April 18, 2013
Real Beauty: hard to watch
You've probably seen this already. It was all over my Facebook feed. Friends and cousins and every other woman posting it and commenting on how touching it was and how much they wanted the women in their lives to know that they are beautiful.
It was hard for me to watch. Like many of my friends I cried when I watched it, too, but I also felt incredibly awkward and uncomfortable.
I thought about how I would describe myself, what words I would have given to the artist. Of course I didn't have to think very hard or long. They are all right there, at the forefront of my mind and on the tip of my tongue because I think them every time I do my make-up, pass a mirror, or open the door to leave my home and go into public.
big, pale forehead
wide, rounded nose
medium sized eyes that are "hooded"
full, pudgy face - fat like the rest of me
small dimples on the cheeks
hair that's probably inappropriately long for my age and in bad need of a trim
I am in this terrible rut where I do not like how I look and how long I've looked this way. It's embarrassing, really. I feel embarrassed. As I meet new people I want to take them back in time to the Bonnie who happily wore a size M. Who had strong legs, a thin face, and perfectly sized c-cup breasts. "See! I didn't always look like this... most of my life, yes, but there was a time when I lost 50lbs and I kept it off for 6 years. Six years! It wasn't a fluke!"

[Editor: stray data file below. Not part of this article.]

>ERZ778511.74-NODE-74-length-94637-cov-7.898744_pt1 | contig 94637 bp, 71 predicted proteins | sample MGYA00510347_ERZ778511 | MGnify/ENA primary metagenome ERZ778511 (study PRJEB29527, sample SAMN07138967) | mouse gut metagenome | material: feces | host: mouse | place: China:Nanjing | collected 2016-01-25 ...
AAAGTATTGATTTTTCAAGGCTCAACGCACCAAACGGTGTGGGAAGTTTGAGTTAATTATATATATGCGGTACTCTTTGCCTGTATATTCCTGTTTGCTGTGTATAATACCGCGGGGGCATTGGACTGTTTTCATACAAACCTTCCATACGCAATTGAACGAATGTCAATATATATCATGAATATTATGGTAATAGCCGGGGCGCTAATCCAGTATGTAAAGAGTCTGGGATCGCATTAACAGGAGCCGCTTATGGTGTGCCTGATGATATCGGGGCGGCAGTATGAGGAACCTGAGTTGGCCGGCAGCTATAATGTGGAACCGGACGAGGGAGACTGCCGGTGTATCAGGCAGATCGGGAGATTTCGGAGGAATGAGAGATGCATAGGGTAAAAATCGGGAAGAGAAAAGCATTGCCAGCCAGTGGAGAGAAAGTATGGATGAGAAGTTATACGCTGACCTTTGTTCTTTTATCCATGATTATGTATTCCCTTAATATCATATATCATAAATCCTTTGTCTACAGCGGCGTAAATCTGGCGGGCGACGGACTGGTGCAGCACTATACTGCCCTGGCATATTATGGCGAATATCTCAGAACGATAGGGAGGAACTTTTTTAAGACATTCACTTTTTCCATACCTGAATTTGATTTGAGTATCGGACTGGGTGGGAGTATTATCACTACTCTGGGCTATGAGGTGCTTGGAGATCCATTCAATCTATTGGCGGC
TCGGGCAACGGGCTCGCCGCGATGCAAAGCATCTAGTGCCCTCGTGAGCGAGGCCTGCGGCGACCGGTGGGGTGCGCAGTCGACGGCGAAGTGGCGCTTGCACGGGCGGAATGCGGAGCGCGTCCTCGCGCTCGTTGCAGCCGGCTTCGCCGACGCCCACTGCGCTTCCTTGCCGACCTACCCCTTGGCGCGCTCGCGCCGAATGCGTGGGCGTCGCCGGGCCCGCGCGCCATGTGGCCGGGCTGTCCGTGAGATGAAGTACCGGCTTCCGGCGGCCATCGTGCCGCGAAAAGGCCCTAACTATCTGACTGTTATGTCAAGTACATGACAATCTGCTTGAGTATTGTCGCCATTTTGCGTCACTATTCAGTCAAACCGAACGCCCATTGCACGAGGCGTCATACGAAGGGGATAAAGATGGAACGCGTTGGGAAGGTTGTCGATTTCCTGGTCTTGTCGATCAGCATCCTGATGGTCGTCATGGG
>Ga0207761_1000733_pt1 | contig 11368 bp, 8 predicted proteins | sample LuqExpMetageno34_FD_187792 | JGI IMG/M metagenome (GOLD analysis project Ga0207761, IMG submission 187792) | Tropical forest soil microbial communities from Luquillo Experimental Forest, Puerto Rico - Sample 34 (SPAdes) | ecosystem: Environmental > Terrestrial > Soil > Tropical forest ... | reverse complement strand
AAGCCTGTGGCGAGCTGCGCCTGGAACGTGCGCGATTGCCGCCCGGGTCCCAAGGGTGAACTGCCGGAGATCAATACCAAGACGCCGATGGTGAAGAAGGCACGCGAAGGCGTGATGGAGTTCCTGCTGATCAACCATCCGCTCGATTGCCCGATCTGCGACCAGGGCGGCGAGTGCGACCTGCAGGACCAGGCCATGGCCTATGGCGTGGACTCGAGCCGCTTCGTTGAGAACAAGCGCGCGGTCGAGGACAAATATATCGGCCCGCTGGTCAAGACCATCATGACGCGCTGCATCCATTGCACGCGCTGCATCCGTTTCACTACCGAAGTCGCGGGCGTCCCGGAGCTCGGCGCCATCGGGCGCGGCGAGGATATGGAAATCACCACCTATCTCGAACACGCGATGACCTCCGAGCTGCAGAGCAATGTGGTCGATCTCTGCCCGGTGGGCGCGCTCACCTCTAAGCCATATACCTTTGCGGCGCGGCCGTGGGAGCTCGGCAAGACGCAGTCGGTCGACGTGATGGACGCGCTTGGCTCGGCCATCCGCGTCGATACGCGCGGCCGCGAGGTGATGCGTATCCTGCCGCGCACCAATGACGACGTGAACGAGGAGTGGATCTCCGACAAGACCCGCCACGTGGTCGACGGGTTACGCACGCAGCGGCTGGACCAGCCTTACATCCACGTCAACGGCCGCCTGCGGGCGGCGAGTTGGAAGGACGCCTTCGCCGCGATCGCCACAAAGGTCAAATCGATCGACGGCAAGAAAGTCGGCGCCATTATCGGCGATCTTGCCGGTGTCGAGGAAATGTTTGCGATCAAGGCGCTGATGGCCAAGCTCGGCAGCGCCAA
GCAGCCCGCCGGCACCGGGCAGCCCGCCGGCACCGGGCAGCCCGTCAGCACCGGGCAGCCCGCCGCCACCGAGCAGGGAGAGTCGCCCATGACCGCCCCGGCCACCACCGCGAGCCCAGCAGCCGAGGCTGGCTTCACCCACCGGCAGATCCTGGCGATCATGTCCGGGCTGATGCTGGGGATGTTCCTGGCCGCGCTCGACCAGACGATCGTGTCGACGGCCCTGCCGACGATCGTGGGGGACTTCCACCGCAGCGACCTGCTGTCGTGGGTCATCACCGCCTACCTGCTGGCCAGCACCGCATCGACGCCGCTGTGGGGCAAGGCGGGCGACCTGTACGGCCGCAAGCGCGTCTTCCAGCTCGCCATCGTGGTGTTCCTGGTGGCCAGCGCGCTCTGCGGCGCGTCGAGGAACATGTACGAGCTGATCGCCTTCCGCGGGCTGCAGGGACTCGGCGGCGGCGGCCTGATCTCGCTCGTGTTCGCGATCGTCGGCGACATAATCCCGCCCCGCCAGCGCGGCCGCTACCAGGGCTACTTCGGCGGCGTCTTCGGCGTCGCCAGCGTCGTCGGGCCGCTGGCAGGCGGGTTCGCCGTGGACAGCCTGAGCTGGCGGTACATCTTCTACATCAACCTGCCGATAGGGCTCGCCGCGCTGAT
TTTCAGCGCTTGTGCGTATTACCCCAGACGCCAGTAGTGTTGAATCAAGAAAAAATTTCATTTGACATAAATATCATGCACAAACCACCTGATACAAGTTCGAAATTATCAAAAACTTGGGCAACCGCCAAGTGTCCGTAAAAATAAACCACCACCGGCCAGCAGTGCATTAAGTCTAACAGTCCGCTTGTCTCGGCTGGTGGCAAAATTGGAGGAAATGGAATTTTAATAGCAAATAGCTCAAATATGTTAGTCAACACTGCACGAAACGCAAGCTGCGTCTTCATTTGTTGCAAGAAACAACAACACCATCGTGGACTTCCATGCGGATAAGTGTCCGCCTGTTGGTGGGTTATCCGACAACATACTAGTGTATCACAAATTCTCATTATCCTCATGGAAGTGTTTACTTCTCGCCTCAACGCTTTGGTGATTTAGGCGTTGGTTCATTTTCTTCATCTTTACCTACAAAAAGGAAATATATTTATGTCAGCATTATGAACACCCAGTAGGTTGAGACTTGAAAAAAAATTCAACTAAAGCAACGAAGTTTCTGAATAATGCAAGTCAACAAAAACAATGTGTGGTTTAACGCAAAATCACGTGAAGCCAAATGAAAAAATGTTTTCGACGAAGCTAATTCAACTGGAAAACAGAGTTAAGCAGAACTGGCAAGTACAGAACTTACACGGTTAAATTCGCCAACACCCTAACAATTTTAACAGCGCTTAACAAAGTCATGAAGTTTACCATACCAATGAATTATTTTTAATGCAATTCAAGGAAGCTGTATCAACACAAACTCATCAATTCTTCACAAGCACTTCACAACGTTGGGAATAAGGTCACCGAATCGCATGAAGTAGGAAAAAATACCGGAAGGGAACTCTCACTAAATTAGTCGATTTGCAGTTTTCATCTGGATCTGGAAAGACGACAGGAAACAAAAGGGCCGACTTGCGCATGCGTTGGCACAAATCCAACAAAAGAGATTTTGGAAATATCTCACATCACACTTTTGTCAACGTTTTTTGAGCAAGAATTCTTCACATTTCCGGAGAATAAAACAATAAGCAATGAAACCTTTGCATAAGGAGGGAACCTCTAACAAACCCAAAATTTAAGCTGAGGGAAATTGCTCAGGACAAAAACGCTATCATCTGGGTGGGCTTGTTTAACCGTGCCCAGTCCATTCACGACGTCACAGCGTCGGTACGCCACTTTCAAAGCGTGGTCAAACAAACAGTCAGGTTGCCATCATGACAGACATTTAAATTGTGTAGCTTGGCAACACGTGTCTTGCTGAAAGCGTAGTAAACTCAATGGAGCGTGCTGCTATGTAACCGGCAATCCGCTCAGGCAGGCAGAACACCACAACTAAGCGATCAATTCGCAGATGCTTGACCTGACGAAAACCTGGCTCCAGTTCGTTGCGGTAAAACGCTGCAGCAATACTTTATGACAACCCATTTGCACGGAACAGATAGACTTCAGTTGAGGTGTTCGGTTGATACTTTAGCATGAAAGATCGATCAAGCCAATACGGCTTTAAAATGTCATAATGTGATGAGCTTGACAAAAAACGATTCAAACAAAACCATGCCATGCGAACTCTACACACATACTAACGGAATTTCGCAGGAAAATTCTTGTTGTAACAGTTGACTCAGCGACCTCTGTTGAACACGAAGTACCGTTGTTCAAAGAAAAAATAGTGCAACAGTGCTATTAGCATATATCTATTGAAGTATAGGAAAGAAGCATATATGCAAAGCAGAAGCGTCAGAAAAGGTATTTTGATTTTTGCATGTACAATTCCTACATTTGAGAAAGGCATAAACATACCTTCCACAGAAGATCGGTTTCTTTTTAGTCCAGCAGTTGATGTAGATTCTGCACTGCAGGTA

My kids will sometimes get a hold of my camera and take random pictures. Later I'll see shots of me giving T a bottle, typing on the computer, walking through the living room, fixing a meal. These pictures are always unflattering but I think the reality is that when picture after picture after picture is bad then it's not really the picture that looks bad - it's me. I'm sure there is a huge difference in what I see in the pictures and what my kids see but, well, I guess it just is what it is.
I know the message of the video is powerful and so I showed the it to my husband, who was also impressed by it. "You should show it to your students," I told him. "I should," he said. It doesn't really fit into any chemistry or physics lesson plans but imagine how powerful it could be to classrooms of high school boys and girls.
But me, I don't want to watch it again. What they are stating is obviously true, but it's a truth I can't hear right now. For some reason it is just much too painful.